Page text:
If you want to set up a Valet Bedrock based WordPress website and you run into this Valet Can’t connect to local MySQL server error. It will block you from generating a Bedrock WordPress website. It is however easy to remedy.
Valet Can’t connect to local MySQL server Error
The error you get will pop up this way on creating a Bedrock WordPress site:
wp valet new woo-guteberg --project=bedrockDon't go anywhere, this should only take a second...Error: ERROR 2002 (HY000): Can't connect to local MySQL server through socket '/tmp/mysql.sock' (2)
MariaDB not running
This Valet Can’t connect to local MySQL server Error happens to us all every now and then. Either because we shut down MariaDB or because it did not start properly when we started our Mac.
You probably need to restart MariaDB:
brew services start mariadb
Afterwards you will be able to set up the site without issues:
wp valet new woo-guteberg --project=bedrockDon't go anywhere, this should only take a second...Success: woo-guteberg ready! https://woo-guteberg.dev
It is so easy with Laravel Valet. Love it very much!
The Bedrock Plugins Installation is set up differently. More efficiently too I daresay. That is why often beginners with Bedrock bump into the fact that they cannot install plugins from the Dashboard. In this post I will get into the reasons and benefits behind it. For a general overview of Bedrock see the post Bedrock Modern WordPress Stack.
Dashboard Installation Deactivated
Bedrock disables Installation of Plugins from the Dashboard with:
The standard installation of plugins – and themes by the way – is blocked so all installed themes and plugins stay in version control. Once you start adding plugins or themes on the production server they are no longer in version control. And every time you do a Trellis deployment you run the risk of losing plugins and themes as they are nog part of version control.
Plugin Installation with Composer
You can install plugins with Bedrock using Composer. You can also activate and deactivate them using Composer or WP CLI. You can also manage commercial plugins with composer with a custom composer serve. Either that or you can do it by adding them manually to your site and version control. You will need to remove them from the .gitignore list to get them versioned. You do this by using an exclamation mark like so for example:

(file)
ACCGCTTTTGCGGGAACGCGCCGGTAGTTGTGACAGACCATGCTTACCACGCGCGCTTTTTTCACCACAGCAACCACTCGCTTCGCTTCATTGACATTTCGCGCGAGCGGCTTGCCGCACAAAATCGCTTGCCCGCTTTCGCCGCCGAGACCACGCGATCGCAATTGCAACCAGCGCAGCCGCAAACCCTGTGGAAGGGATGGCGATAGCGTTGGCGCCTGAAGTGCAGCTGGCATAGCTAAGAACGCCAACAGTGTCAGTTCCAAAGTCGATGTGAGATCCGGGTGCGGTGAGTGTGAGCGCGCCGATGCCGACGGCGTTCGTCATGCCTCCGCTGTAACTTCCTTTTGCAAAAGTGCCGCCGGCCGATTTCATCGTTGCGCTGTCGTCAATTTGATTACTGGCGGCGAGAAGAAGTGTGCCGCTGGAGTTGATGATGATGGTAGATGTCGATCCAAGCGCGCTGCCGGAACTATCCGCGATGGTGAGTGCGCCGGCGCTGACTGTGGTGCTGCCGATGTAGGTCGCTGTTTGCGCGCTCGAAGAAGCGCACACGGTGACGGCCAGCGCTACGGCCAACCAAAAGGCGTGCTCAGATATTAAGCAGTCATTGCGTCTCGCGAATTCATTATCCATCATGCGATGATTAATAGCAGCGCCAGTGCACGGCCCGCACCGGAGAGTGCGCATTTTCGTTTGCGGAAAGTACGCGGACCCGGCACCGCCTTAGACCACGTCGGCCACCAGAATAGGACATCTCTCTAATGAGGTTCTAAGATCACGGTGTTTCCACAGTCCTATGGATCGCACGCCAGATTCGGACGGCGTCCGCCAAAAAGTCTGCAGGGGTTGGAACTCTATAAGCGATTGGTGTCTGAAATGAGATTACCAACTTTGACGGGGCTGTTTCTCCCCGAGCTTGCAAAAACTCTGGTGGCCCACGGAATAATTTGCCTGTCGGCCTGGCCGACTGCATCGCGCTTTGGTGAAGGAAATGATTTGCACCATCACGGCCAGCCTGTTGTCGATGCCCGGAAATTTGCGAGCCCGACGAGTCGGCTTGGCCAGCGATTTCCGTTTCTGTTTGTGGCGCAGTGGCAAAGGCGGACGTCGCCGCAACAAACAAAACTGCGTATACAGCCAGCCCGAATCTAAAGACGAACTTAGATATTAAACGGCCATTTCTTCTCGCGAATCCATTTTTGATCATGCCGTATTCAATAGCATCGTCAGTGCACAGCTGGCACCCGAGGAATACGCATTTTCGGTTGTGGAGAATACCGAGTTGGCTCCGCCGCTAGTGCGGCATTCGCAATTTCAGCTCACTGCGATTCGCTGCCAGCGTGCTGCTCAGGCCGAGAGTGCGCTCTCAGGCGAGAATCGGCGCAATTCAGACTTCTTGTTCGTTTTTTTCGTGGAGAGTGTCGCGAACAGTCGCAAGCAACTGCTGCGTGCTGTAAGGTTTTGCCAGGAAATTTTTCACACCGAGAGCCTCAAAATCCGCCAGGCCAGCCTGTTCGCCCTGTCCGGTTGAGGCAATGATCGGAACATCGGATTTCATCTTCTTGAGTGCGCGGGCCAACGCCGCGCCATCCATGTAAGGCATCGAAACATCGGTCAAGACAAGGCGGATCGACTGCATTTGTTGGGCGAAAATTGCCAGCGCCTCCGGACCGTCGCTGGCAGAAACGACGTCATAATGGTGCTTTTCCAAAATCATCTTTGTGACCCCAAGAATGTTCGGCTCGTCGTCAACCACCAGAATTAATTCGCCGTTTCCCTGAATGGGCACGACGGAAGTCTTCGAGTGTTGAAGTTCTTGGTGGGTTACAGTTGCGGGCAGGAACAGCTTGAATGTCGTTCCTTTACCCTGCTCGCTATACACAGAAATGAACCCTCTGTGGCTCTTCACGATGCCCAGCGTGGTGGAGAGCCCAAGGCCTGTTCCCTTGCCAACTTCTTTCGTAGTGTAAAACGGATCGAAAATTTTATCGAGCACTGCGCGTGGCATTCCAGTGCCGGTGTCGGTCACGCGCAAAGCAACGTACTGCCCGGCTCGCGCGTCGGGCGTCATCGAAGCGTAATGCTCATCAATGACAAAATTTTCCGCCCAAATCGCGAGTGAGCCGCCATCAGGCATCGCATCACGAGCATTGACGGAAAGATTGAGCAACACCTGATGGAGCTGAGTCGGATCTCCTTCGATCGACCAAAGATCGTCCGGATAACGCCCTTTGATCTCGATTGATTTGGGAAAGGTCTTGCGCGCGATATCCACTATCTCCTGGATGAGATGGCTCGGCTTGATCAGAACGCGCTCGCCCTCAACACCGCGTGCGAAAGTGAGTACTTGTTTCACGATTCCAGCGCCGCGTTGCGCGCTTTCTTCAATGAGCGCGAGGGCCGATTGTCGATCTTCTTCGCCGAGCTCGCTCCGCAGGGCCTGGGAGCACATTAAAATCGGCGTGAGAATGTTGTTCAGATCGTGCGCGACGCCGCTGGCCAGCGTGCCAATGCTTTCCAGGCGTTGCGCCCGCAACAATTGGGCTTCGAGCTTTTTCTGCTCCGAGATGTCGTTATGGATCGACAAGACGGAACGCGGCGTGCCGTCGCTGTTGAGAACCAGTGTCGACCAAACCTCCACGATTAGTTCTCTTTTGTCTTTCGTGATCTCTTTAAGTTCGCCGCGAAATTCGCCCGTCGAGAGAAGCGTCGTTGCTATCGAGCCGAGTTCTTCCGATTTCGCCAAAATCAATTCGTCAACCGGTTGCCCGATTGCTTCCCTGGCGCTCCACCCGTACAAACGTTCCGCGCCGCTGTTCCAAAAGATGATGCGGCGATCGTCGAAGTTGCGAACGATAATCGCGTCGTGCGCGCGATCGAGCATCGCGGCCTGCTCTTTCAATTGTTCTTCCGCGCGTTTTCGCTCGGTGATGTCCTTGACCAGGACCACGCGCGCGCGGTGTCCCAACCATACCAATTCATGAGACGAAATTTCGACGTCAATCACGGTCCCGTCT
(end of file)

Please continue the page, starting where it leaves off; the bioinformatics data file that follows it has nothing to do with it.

Composer in practise
Composer allows you to download and install WordPress plugins from packages registered with Composer and also from WPackagist, which syncs with the WordPress plugins repository.
Just run a command to install the plugin like so:
This install all the plugins in your composer.json file in your Bedrock directory. At WPackagist they show you an example of themes and plugins added from their repo:
NBB It is possible with WP CLI, but not recommended as this way things are not kept in version control.
This method of managing plugins is way better for keeping solid installations that are equal locally (Vagrant) on staging (Trellis server (recommended)) and on production (Trellis) . So this allows for code parity. No more “But it works on my computer”. All changes added with composer will be part of Git version control.
Therefore they will be the same in all environments. Even the plugins not added with composer will be added to version control. All installations that are not done with composer or not committed will be lost to our version control.
As the Roots theme stated:
“Manage your WordPress install and plugins with Composer, a PHP dependency manager. Composer will make development more reliable, help with team collaboration, and it helps maintain a better Git repository.”
On top of that the plugin and theme version can be managed easily. You can enforce a version to make sure the site does not break. Then locally on development you can test a new version by a small composer.json tweak and commit once you are satisfied it works
Composer Bedrock Example
Here the current composer.json as an example. It is one you will find with a standard Bedrock WordPress setup:
For each installed plugin or WordPress installation a version is set. And for every update this has to be adjusted. Then you can commit it to version control and deploy it using Trellis’ deployment script ./bin/deploy.sh production domain.com . During deployment this file is checked and updates will be made. The latter fully automatically.
If customers do want to install plugin you can comment out the
at bedrock-site/config/production. We sometimes use something like
/** Production */
define( 'WP_MEMORY_LIMIT', '128M' );
/** Disable all file modifications including updates and update notifications */
As you can see the DISALLOW_FILE_MODS has been commented out to allow the adding of plugins and themes.
Do however remember to exclude the plugins and themes you add from the .gitignore and to add them to the repository. Otherwise you run the risk of removing elements. Also make sure you enforce some parity by syncing from production another way. Either that or forget about version control altogether.